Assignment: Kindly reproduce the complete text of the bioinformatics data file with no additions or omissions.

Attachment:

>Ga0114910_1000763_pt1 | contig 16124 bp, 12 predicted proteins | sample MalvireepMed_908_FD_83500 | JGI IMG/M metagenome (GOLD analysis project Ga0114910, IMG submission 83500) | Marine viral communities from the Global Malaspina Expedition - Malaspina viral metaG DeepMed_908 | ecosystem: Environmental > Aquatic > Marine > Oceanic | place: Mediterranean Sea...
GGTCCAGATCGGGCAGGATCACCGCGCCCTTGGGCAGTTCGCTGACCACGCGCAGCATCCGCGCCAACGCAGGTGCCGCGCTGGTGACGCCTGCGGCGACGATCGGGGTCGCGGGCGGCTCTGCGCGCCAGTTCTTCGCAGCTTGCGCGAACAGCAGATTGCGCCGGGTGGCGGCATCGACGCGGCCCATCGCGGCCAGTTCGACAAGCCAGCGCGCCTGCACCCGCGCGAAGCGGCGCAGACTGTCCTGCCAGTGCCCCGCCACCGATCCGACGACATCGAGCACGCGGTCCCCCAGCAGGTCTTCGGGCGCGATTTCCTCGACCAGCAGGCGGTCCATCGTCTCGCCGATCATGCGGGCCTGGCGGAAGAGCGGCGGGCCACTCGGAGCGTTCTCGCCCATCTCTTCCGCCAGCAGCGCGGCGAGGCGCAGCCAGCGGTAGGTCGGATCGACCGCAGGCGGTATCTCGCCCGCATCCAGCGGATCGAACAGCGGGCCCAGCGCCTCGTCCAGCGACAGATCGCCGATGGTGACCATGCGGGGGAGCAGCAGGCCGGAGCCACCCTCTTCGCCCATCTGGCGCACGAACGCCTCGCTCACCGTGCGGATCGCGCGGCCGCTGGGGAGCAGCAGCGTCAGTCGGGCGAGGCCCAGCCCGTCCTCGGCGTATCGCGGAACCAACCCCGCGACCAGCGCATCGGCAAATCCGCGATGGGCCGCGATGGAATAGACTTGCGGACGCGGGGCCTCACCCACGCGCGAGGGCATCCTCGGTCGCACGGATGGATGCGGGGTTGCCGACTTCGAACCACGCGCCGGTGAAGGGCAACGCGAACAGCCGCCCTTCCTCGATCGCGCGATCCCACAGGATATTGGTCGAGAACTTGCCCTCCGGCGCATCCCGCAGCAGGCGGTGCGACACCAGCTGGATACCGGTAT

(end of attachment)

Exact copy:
>Ga0114910_1000763_pt1 | contig 16124 bp, 12 predicted proteins | sample MalvireepMed_908_FD_83500 | JGI IMG/M metagenome (GOLD analysis project Ga0114910, IMG submission 83500) | Marine viral communities from the Global Malaspina Expedition - Malaspina viral metaG DeepMed_908 | ecosystem: Environmental > Aquatic > Marine > Oceanic | place: Mediterranean Sea...
GGTCCAGATCGGGCAGGATCACCGCGCCCTTGGGCAGTTCGCTGACCACGCGCAGCATCCGCGCCAACGCAGGTGCCGCGCTGGTGACGCCTGCGGCGACGATCGGGGTCGCGGGCGGCTCTGCGCGCCAGTTCTTCGCAGCTTGCGCGAACAGCAGATTGCGCCGGGTGGCGGCATCGACGCGGCCCATCGCGGCCAGTTCGACAAGCCAGCGCGCCTGCACCCGCGCGAAGCGGCGCAGACTGTCCTGCCAGTGCCCCGCCACCGATCCGACGACATCGAGCACGCGGTCCCCCAGCAGGTCTTCGGGCGCGATTTCCTCGACCAGCAGGCGGTCCATCGTCTCGCCGATCATGCGGGCCTGGCGGAAGAGCGGCGGGCCACTCGGAGCGTTCTCGCCCATCTCTTCCGCCAGCAGCGCGGCGAGGCGCAGCCAGCGGTAGGTCGGATCGACCGCAGGCGGTATCTCGCCCGCATCCAGCGGATCGAACAGCGGGCCCAGCGCCTCGTCCAGCGACAGATCGCCGATGGTGACCATGCGGGGGAGCAGCAGGCCGGAGCCACCCTCTTCGCCCATCTGGCGCACGAACGCCTCGCTCACCGTGCGGATCGCGCGGCCGCTGGGGAGCAGCAGCGTCAGTCGGGCGAGGCCCAGCCCGTCCTCGGCGTATCGCGGAACCAACCCCGCGACCAGCGCATCGGCAAATCCGCGATGGGCCGCGATGGAATAGACTTGCGGACGCGGGGCCTCACCCACGCGCGAGGGCATCCTCGGTCGCACGGATGGATGCGGGGTTGCCGACTTCGAACCACGCGCCGGTGAAGGGCAACGCGAACAGCCGCCCTTCCTCGATCGCGCGATCCCACAGGATATTGGTCGAGAACTTGCCCTCCGGCGCATCCCGCAGCAGGCGGTGCGACACCAGCTGGATACCGGTAT